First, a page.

Have we forgotten a creature's basic instinct - perpetuation of the species? I dont just mean sex. A being that uses its brain to think so much can surely think more strategically about the perpetuation of the species. Yet we rape and pillage the resources of the earth with little consideration for the generations to come. Oh yes, we are exploring other planets, having given up on this one. Or perhaps I am just being too short-sighted - perhaps we are forward thinking, exploring options for when our sun dies in 30 billion years time.

On the other hand, perhaps we really are just creatures - past the prime of our world domination. Over-populated, too-successful, in a world of shrinking resources our instinct to keep going has become an individual instinct to survive, without consideration of others.

All very sobering. I'd like to think that we still strive for the connections and relationships that will redeem us. That we will use technology to satisfy our basic need for connection with others. That we will re-learn the art of feeling - through poetry, through walking slowly through the busy day, through running with our dogs, through living in the moment and opening our hearts to others, without thinking that perhaps we should not.

12 June 2011

Mysterious writers: literature pairs

Here is an odd pair. Novels that enclose a writing mystery are among my favourites.

In Felice Picano's The book of lies (1998) a young ambitious intellectual discovers a lost piece of writing while overseeing the writing collection of a leading member of the Purple Circle, a gay literary group. His search for the mystery author is a back-drop for an exploration of friendship and betrayal. One of the interesting explorations in the book is that of identity. Are we who we purport to be, who we are assumed to be, or is the truth much more simple?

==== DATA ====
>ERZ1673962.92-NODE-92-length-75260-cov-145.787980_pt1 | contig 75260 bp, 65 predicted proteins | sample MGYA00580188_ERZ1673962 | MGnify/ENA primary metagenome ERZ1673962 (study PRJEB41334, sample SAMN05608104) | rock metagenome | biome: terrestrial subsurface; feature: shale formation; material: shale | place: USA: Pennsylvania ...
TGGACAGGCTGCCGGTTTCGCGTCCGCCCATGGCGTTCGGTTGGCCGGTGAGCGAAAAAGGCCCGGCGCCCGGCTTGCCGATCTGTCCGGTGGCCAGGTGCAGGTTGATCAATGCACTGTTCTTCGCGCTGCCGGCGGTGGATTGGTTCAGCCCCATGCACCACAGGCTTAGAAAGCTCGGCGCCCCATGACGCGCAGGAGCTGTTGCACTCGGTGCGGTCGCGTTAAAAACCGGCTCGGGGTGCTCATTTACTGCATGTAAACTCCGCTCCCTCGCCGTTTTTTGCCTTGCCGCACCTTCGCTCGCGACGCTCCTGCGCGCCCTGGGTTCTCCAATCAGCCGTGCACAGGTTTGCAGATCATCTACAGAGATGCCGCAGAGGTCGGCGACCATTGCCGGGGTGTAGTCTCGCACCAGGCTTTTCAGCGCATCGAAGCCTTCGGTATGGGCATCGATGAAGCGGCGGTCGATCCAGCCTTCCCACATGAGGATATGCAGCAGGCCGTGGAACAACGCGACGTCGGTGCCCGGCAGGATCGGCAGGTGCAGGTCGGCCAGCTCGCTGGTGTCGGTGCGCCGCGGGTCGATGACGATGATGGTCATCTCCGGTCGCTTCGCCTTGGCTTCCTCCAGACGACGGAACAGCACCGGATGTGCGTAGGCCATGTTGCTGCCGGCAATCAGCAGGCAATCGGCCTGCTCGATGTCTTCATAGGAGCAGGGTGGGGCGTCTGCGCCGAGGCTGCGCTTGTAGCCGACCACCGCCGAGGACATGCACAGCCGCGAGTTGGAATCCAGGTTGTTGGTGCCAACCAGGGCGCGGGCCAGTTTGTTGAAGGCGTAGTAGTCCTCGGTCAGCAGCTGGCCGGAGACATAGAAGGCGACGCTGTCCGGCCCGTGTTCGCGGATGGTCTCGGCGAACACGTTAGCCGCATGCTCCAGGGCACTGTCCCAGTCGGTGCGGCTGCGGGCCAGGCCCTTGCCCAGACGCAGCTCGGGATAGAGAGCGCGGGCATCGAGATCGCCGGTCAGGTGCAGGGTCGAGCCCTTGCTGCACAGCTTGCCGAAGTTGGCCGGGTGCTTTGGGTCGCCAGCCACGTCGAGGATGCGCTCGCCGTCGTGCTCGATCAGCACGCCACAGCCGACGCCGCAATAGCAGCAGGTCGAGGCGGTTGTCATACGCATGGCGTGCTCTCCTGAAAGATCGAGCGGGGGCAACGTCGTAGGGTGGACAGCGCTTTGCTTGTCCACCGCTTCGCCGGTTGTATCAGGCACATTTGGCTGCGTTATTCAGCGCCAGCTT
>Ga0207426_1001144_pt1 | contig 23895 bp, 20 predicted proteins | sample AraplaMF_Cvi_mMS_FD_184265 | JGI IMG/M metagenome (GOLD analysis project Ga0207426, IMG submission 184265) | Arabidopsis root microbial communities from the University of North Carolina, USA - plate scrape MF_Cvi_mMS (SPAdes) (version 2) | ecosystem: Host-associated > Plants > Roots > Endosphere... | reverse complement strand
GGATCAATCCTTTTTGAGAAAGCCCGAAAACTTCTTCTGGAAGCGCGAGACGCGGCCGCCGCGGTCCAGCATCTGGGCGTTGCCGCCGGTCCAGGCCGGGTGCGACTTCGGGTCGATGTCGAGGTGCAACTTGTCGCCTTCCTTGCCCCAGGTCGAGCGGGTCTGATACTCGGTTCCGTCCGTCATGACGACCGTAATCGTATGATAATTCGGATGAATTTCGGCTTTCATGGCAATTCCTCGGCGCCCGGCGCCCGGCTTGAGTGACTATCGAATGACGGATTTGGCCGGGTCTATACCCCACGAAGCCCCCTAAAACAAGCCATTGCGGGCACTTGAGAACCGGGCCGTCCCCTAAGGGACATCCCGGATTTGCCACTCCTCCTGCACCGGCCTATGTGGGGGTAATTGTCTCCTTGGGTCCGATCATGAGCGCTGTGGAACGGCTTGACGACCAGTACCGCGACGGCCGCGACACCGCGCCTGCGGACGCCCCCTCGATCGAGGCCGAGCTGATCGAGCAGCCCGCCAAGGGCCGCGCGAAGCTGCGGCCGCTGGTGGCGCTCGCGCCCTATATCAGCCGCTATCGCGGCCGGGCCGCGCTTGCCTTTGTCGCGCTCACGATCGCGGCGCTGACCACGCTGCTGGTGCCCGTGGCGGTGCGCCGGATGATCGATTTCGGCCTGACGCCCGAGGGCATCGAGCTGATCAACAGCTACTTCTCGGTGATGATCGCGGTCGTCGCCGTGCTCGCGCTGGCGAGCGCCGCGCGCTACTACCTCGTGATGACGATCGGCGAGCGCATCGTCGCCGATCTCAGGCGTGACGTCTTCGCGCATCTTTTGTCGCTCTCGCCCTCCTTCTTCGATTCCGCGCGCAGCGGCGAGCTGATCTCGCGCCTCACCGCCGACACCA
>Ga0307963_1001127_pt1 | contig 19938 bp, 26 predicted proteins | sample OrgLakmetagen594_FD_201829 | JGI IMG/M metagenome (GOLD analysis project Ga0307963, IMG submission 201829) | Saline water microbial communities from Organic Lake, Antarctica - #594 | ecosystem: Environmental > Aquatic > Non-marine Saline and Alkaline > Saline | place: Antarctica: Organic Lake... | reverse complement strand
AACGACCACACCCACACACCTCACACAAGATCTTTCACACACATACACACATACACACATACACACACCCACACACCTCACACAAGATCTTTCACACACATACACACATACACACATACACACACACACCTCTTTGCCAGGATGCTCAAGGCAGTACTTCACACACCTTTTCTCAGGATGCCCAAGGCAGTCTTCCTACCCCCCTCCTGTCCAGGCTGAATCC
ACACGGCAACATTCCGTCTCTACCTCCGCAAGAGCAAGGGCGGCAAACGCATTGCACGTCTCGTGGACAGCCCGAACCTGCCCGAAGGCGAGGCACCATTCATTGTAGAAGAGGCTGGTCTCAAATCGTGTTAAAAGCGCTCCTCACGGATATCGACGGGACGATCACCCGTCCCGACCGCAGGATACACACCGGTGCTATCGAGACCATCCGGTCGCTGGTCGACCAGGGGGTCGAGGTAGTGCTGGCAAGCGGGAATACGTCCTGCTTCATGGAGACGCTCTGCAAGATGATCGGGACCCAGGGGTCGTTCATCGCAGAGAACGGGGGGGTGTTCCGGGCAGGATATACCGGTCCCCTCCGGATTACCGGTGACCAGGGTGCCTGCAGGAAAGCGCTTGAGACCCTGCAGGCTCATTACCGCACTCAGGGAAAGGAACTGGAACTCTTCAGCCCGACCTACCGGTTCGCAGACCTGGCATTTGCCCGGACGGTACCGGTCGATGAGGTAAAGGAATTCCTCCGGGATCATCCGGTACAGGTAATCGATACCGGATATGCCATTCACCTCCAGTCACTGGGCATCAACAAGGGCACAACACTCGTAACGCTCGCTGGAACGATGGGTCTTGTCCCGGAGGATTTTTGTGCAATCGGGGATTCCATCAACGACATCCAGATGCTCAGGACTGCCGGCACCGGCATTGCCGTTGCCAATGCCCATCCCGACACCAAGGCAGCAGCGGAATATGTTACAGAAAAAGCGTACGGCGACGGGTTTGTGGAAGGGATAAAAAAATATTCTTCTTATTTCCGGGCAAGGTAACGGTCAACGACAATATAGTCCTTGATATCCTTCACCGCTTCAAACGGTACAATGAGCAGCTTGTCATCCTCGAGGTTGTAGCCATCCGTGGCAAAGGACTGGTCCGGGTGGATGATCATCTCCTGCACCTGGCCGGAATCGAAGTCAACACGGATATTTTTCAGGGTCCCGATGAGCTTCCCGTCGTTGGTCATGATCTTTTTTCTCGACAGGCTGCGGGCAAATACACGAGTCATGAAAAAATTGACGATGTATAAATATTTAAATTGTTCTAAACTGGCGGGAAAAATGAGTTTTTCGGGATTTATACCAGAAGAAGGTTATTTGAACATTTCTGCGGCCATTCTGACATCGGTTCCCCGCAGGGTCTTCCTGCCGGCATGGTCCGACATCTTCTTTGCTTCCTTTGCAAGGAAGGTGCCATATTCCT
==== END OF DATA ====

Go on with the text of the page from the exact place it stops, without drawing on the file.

Carol Shields explores this theme in Mary Swann (1987). Four people with different relationships to Mary Swann, set out to discover and dissect her as the poet who was murdered by her husband soon after handing over her collection of poems to a third party. Who was Mary Swann? The answers slide and escape the reality of Mary's life and become interpretations moulded by academic ambition, conjecture and subjectivity.

Both books are intensely engrossing. For me they raised vaguely disturbing questions about the relationship between writer, writing and reader.

5 June 2011

Christmas gifts: poem

My Nan
always arrived in a green van
secreted inside
un-wrapping and re-wrapping
the forgotten shapes of gifts.

My Mum
hung wet blankets in the doorways
hoping for a breeze
that would stir the stiffling heat
and keep the sherry trifle firm.

My sister
complained of a belly-ache
among other things
after eating all the chocolate
from gifts that would never be.

My brother
knobbly-kneed, quiet and gentle
bestowed no gift
to those who had crossed him
in his living memory.

At night
emerald-emblazoned beetles
flung themselves, pinging
at the screen door like popped corn
under the porch light.

Next day
folding crumpled paper flat
eating ham again,
the languid days stretched out before me
until the next school year began.